Contract And Tort Pleural Plaques ( Nov 07)

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Contract And Tort Pleural Plaques ( Nov 07)

  1. 1. Workers lose fight for asbestos compensation Rothwell v Chemical & Insulating Co Ltd and other appeals ; [2007] All ER (D) 224 (Oct) Group 1 Contract and Tort
  2. 2. History <ul><li>3 cases in the 1980’s </li></ul><ul><ul><li>Church v Ministry of Defence </li></ul></ul><ul><ul><li>Sykes v Ministry of Defence </li></ul></ul><ul><ul><li>Patterson v Ministry of Defence </li></ul></ul><ul><li>Plaintiff’s all won at first instance </li></ul><ul><li>Reasoning of the judges varied </li></ul><ul><li>Pleural plaques were found to be actionable injury </li></ul>
  3. 3. <ul><li>Pleural Plaques : Areas of fibrous thickening of the pleural membrane which surrounds the lungs. Save in very exceptional circumstances, they cause no symptoms, nor do they cause other asbestos related diseases. But they signal the presence in the lungs of asbestos fibres which may independently cause life threatening diseases such as asbestosis or mesothelioma. </li></ul>
  4. 4. Until… <ul><li>Insurers decided to make a stand </li></ul><ul><li>In the High Court, Holland J initially allowed the 10 claims </li></ul><ul><ul><li>Grieves v FT Everard & Sons and another and joined cases [2005] EWHC 88 (QB) </li></ul></ul><ul><li>7 of these were appealed to the Court of Appeal who reversed the decision </li></ul><ul><li>With leave from the Court of Appeal, 4 claimants went on to appeal to the House of Lords </li></ul>
  5. 5. Negligence and actionable damage <ul><li>An employer does owe an employee a duty of care </li></ul><ul><li>That duty was breached </li></ul><ul><li>Claim is incomplete without proof of damage </li></ul><ul><li>Damage = being worse off physically or economically </li></ul><ul><li>Are pleural plaques actionable damage? </li></ul><ul><ul><li>“ De minimis non curat lex” </li></ul></ul>
  6. 6. The aggregation theory <ul><li>Claimants tried to argue the “aggregation theory” </li></ul><ul><ul><li>Non-actionable pleural plaques </li></ul></ul><ul><ul><li>Non-actionable risk of developing diseases </li></ul></ul><ul><ul><li>Non actionable anxiety </li></ul></ul><ul><li>Gregg v Scott </li></ul><ul><li>BUT </li></ul><ul><li>The “single action rule” replaced by s.32 Supreme Court Act 1981, does not support the aggregation theory </li></ul>0 + 0 + 0 = 0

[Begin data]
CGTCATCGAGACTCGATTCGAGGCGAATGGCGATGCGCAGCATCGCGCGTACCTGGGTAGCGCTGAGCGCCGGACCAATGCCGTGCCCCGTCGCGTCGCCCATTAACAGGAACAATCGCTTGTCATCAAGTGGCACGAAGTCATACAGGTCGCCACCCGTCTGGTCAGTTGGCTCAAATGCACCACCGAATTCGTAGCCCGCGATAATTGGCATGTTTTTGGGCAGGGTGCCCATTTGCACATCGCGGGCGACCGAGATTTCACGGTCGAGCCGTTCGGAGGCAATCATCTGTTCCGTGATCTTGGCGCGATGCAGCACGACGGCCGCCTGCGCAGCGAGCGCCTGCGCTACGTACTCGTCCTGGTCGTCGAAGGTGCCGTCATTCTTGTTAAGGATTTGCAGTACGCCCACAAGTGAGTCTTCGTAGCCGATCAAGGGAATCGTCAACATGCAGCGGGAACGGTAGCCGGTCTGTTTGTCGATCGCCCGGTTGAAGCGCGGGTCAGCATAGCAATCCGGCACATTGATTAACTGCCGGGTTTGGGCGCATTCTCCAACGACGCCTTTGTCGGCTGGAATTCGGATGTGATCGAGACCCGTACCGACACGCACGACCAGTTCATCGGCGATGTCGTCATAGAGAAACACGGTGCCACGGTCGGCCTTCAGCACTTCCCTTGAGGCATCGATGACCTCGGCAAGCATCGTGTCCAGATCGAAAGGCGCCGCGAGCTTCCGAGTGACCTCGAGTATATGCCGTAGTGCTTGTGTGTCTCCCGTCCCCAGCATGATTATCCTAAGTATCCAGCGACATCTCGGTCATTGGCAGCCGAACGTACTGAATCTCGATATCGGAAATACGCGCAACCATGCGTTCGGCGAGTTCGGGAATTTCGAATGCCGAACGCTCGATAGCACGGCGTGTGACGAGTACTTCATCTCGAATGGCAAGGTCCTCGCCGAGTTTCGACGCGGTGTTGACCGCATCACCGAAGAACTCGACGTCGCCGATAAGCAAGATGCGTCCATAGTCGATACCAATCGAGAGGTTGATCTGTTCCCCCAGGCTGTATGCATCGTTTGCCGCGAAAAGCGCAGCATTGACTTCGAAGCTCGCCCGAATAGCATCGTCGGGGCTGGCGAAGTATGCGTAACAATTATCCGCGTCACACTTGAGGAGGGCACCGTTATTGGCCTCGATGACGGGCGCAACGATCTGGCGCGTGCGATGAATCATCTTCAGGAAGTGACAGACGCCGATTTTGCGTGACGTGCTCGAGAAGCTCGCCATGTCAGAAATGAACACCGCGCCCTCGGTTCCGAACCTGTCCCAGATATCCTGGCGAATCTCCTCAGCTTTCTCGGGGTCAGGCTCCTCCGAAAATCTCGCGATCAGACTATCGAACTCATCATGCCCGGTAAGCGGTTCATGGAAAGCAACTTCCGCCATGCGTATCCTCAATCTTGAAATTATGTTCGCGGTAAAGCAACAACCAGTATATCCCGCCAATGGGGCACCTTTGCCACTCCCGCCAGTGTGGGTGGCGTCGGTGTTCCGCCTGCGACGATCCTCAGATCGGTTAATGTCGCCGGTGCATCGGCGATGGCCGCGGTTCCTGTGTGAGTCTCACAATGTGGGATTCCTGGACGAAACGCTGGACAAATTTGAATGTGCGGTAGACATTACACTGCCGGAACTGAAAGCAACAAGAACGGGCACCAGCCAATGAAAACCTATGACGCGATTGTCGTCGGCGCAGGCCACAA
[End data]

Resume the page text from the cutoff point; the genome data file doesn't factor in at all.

7. 7. Mr Grieves’ Appeal <ul><li>Mr Grieves suffered from clinical depression as a result of being diagnosed </li></ul><ul><li>Psychiatric illness does constitute damage </li></ul><ul><li>Did the defendants owe him a duty of care? </li></ul><ul><li>Page v Smith </li></ul><ul><li>Employer is entitled to assume his employees are persons of ordinary fortitude </li></ul><ul><li>No finding that his injury was reasonably foreseeable </li></ul>
  8. 8. Claim in Contract? <ul><li>Employers owe employees a contractual duty of care </li></ul><ul><li>Damage does not have to be shown in order to establish a cause of action for breach of contract </li></ul><ul><li>The claimants may have been more likely to succeed in a claim for breach of contract. </li></ul><ul><li>This is irrelevant as the subject was not up for debate </li></ul>
  9. 9. <ul><li>None of the claimants were successful as there was no actionable proof of damage </li></ul><ul><li>They may have a future claim if any of them do contract an asbestos related disease </li></ul><ul><li>All the Judges in the House of Lords agreed </li></ul><ul><li>House of Lords judgement is now binding on all the lower courts </li></ul>Conclusion
  10. 10. Douglas Bee v Carl Jenson [2007] EWCA Civ 923 <ul><li>Subrogated hire claim </li></ul>Case 2
  11. 11. <ul><li>Pivotal case - Diamond v Lovell [2002] 1 AC 384 </li></ul><ul><li>Challenge on enforceability: Consumer Credit Act 1974 </li></ul><ul><li>Recover spot hire charges </li></ul>
  12. 12. <ul><li>Defendants argument that Mr Bee would not be held personally liable for hire charges </li></ul><ul><li>Held: That the argument over liability for the hire charges was secondary to his right for a hire vehicle. </li></ul>
  13. 13. New Concept <ul><li>If he would be liable for hire charges there would be a normal special damages claim based on reasonableness of period and rate. If his liability for the hire charges is doubtful there is a general damages claim based on comparable spot hire charges </li></ul>
  14. 14. Evans v Kosmar Villa Holiday Plc [2007] EWCA Civ 1003 <ul><li>Extent of tour operator's contractual duty to guard against obvious risk </li></ul>
  15. 15. Facts of the case <ul><li>Claimant: 17 years of age. </li></ul><ul><li>Dived into swimming pool, shallow end, despite the “no diving” signage. </li></ul><ul><li>Suffered serious injuries: incomplete tetraplegia. </li></ul><ul><li>Judge held the tour operator liable to 50 per cent contributory negligence. </li></ul><ul><li>Tour operator appealed. </li></ul>
  16. 16. Appeal <ul><li>Allowed. </li></ul><ul><li>No breach of contractual duty of care under Package Travel, Package Holidays and Package Tours Regulations 1992 reg.15 </li></ul><ul><li>People had to accept a responsibility for the risk they chose to run, where they are obvious and the tour operator has no duty in this instance. </li></ul><ul><li>Ratcliff v McConnell [1999] 1 W.L.R. 670 CA (Civ Div) and Tomlinson v Congleton BC [2003] UKHL 47, [2004] 1 A.C. 46 applied. </li></ul>

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